>> GEORGE SADOWSKY: Thank you. The role of content is important and I'm glad to stress it.
We have Bill, Fred and then we will take care of the row here and ask for a second round of interventions.
>> BILL DRAKE: I am Bill Drake from the University of Zurich. I really enjoyed this and I couldn't help thinking of a book that Carl Melmeck wrote 20 years ago, called "Exploring the Internet." But he went around the world talking to people who were involved in getting the Net started in different countries and looking at their experiences. And when I think about that and the work you did, George, and I listened to Olga and Sylvia and Tarek and their experiences, I think it's really wonderful how the contributions have been made. However, I think you guys are always lousy storytellers, by which I mean the following:
All these contributions that have been made by the technical community I think are not fully understood and appreciated in the larger political environment in which we operate here.
And, in fact, you know, anybody who spent time throughout the WSIS process, throughout the IGF process, and in other environments around Internet Governance will know there are plenty of people -- and I think I should direct this to you in particular -- there are plenty of people in governments around the world who don't fully understand or appreciate the contributions that have been made. There are plenty of people in civil Society who regard, as many of the governments do, regard the technical community and its activities with some skepticism or wonder who are these people, what are they really about, and view the technical community as sort of this status quo orient network of people, not recognizing how much has been done. And I can't help thinking how did this gulf in perceptions get allowed to develop? Does it matter? Do we want to try to do something about it?
And, in particular, I can't help wondering why you guys don't do like a little booklet that, for example, traces all of this stuff. Because it's lost history for most people. It could be in the bag at the next IGF. Explaining how many of these countries got on the Net, where the folks got trained, how the policy processes started, all of that. Because it's kind of like law -- it's known to the folks who are inside the community, that have been involved in doing this stuff. Outside the community it's not recognized or appreciated enough. And that feeds into them the larger geopolitical stuff going on at this meeting and beyond. So it's worth thinking about.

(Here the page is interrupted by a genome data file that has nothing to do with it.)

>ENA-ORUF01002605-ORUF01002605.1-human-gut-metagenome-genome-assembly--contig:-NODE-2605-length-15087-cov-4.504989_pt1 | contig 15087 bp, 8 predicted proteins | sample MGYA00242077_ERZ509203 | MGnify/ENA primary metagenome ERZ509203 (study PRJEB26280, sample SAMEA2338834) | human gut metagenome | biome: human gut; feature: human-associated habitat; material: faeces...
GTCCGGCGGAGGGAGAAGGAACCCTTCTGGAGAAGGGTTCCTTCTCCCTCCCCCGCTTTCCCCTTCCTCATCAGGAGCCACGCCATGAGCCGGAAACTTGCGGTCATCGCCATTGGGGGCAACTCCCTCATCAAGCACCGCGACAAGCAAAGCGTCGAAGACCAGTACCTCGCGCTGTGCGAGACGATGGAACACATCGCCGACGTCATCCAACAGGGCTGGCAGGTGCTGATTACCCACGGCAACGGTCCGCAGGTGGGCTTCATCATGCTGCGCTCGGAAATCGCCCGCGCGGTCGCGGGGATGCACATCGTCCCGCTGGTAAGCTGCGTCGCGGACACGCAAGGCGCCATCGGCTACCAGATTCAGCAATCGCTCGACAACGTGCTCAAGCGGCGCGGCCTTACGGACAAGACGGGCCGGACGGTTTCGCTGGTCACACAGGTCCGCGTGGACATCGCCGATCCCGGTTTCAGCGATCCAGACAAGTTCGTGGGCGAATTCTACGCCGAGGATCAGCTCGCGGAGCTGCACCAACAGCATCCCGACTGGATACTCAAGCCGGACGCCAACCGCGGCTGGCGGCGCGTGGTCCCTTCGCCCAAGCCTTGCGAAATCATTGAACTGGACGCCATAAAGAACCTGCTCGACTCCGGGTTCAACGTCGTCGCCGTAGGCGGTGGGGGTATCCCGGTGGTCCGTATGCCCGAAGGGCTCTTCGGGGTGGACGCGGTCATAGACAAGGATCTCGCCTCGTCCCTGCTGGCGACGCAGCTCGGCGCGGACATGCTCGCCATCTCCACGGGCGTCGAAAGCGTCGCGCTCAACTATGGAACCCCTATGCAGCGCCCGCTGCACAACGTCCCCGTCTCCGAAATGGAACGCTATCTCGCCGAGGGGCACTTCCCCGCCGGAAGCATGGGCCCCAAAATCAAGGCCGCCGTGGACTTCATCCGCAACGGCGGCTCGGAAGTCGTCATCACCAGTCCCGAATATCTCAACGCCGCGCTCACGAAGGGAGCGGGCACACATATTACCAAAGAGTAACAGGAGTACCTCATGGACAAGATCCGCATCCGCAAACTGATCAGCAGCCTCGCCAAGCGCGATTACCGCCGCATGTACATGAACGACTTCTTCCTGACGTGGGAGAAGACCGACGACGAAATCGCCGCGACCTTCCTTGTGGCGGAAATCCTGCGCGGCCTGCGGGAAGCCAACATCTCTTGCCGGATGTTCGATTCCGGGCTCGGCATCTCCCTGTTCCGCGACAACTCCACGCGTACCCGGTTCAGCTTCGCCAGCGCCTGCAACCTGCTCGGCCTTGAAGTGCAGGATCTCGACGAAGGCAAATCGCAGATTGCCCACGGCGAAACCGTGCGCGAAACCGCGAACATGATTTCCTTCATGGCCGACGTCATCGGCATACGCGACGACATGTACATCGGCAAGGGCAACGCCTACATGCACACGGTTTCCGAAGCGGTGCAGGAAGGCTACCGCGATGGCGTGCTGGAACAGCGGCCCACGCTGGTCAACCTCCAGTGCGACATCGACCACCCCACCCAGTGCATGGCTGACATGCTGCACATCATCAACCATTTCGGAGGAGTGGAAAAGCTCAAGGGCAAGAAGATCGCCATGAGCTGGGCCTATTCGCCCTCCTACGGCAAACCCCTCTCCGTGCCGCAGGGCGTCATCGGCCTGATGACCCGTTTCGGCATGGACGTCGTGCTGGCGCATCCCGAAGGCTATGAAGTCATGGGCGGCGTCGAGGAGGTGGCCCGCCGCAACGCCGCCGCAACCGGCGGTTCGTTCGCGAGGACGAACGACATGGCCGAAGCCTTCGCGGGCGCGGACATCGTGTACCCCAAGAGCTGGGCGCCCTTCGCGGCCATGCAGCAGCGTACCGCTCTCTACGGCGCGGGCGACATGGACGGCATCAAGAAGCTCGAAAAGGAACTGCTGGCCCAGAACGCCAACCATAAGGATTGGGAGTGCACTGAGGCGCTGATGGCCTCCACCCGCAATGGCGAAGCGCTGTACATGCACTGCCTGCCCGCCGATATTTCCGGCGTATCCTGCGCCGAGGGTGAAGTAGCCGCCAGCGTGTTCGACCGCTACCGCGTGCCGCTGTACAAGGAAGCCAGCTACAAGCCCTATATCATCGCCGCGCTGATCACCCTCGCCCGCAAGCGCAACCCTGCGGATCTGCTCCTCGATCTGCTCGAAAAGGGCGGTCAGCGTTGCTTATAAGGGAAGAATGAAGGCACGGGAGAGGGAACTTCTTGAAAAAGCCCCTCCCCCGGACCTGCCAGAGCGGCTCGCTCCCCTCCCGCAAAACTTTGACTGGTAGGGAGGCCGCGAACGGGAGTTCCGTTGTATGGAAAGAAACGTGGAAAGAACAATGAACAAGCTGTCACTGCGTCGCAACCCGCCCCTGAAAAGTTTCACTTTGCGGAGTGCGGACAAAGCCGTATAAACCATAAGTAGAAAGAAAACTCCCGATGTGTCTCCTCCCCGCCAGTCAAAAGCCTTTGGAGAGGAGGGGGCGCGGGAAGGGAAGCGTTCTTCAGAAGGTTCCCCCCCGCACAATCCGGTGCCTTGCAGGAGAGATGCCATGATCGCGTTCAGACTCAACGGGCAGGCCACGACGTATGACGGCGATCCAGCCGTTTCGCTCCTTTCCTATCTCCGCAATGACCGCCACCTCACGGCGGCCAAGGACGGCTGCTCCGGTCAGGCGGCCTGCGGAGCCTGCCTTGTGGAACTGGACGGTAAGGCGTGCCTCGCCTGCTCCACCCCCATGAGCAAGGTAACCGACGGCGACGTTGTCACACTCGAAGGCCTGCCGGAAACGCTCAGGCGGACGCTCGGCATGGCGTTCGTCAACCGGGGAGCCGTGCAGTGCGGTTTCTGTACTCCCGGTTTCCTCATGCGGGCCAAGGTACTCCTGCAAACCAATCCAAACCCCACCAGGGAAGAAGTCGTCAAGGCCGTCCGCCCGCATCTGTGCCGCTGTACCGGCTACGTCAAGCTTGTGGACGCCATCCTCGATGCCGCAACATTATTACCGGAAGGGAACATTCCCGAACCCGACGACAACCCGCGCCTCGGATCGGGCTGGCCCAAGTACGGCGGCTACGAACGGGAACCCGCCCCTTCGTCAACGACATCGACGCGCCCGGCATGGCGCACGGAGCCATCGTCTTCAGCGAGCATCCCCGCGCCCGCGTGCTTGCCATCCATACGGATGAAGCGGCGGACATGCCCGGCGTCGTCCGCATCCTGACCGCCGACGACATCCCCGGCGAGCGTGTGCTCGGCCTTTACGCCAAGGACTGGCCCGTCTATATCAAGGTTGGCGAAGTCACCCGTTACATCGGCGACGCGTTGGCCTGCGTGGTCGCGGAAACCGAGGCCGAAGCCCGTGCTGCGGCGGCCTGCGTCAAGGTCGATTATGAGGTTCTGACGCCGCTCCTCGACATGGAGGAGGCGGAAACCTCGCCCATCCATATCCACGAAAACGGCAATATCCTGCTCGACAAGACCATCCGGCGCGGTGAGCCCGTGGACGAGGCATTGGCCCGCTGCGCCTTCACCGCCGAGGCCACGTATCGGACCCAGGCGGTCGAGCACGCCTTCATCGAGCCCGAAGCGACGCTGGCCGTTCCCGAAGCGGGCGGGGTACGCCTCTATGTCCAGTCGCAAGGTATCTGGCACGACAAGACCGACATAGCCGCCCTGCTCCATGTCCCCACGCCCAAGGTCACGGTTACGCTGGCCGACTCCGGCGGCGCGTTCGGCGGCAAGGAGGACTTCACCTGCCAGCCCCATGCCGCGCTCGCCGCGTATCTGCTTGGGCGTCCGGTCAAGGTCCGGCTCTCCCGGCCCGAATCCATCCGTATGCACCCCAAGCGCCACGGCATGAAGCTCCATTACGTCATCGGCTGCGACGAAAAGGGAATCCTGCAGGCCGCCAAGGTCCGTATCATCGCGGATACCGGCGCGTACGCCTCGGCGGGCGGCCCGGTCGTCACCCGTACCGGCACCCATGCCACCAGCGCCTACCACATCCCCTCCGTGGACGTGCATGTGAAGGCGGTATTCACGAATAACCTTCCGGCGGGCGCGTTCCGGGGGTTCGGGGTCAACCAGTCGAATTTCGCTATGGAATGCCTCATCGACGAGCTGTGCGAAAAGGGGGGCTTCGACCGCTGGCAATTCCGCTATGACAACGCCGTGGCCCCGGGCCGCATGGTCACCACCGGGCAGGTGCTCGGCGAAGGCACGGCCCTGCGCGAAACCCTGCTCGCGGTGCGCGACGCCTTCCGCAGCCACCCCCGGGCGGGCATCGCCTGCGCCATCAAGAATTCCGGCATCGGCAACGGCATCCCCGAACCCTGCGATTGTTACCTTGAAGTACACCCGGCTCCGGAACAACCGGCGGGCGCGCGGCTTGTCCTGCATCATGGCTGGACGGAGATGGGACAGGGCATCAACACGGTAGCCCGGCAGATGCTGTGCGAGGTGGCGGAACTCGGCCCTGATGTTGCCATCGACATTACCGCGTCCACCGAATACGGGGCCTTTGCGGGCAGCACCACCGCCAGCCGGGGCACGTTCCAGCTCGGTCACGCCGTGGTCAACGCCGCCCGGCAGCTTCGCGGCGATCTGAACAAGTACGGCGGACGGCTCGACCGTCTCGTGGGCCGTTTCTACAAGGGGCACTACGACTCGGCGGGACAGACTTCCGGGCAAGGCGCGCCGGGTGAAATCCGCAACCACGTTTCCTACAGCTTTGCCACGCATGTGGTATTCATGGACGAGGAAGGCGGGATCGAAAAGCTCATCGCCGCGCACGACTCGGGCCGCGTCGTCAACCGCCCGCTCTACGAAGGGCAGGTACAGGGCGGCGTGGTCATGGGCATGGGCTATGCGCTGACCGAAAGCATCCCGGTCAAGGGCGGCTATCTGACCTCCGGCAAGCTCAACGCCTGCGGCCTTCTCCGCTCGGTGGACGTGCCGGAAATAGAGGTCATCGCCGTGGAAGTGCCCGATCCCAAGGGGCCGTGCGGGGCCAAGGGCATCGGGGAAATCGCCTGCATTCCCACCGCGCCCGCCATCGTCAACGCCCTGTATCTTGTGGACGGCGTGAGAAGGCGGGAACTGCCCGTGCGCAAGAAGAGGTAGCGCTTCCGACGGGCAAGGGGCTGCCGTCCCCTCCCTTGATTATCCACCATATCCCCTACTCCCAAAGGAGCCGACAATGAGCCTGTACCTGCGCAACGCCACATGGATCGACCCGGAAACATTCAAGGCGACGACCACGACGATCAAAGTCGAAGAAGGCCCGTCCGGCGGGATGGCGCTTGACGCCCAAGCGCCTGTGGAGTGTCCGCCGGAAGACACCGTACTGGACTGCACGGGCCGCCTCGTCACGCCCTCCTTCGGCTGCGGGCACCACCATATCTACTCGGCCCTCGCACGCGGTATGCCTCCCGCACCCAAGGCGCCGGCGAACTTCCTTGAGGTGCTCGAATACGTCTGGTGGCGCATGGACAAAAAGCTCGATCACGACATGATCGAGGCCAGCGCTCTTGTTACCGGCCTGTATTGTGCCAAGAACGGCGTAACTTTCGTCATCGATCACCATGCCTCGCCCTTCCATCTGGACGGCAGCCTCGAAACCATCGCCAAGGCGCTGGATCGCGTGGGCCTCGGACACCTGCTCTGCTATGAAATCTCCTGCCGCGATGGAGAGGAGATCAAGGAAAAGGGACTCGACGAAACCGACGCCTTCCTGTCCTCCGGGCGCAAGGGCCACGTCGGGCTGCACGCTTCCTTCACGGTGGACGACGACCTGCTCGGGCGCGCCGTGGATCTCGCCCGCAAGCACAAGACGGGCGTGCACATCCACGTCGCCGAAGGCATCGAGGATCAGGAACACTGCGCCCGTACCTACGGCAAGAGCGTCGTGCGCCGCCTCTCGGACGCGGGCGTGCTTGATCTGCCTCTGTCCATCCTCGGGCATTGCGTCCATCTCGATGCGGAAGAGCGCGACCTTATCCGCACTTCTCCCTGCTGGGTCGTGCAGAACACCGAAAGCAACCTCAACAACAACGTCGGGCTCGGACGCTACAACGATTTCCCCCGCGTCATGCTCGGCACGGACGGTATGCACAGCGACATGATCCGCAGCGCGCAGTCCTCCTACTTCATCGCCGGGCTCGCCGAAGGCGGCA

>> GEORGE SADOWSKY: Thanks for that intervention. It's true. We don't toot our own horn very much. We don't feel it's necessary.
Five seconds from Brian and then I'll pick up some interventions here.
>> BRIAN: Just a quick counter thought. I think to your point, their reward is in heaven. And as Tarek said, the next challenge is that governments are really paying attention now, and you have to step up yet again.
>> GEORGE SADOWSKY: Fred?
>> FRED BAKER: My name is Fred Baker. I work for a company called Cisco Systems. You may have heard of us.
And from 1996 to 2001, I was the IETF Chair. At the moment I Chair the IPv6 operations working group, and I serve on the committee that chooses where the next meeting is going to happen.
Let me tell you how to get a meeting into Buenos Aires.
You interested? Okay.
When the Japanese asked me in 1998, when the trainees asked me in 1997 to position meetings in Japan and in China, I asked them who they had working in the IETF. The IETF meets in places where its participants come from. Okay? That's where it meets.
And the purpose is to get the work of the IETF done. Okay? Now a lot of our work is done on mailing lists. It's done on the Web. It's done in e-mail. It's done in La Da Da Da. There is no reason you have to go to a meeting to participant. In point of fact, there is a lot of work as you know that can be done directly on the list.
So what they did was they started participating in working groups. They started posting Internet drafts. They got RFCs written. They became members of the IESG and IAB and they Chaired working works. And in 2002 we meet in Yokahama, and then Korea, and then in 2010 in Beijing. This is how you get a meeting positioned where you are. Get active.
Right now the only person from Argentina that I know that is working in the IETF is Fernando Gaunt. Get your people involved. The meeting will come to you.
>> OLGA CAVALLI: Thank you, Fred. You're totally right. I know that story and I know Fernando. He is a good friend of mine. He is from the University of La Plata. I'm on the lists. I don't have time. Although I'm an engineer, at this moment I'm more politically, policy oriented, than technical. So I must confess for me it's too technical. And I don't participate. But I follow. And he does participate.
One barrier, the language. It's extremely complicated to follow that list unless you are a very ,very good English speaker and a very ,very good technical oriented person. And we are working on that. We are working on that with the school and with ISOC in trying to introduce the idea. But in my modest opinion, it's kind of a chicken and egg issue. Perhaps you could have a few people and have the meeting, it could be Buenos Aires, it would be lovely. Or elsewhere. But given the first step. ,That would be a message.
And perhaps it's Fernando and two or three more. We are working on that. We hope to promote participation in the list. It is not easy.
One thing that I would like to say, it's also the relationship that this I* organisations should promote with universities. I teach in universities. Technical issues. I teach networking,. people who work with me at the University have no idea that ICANN exists.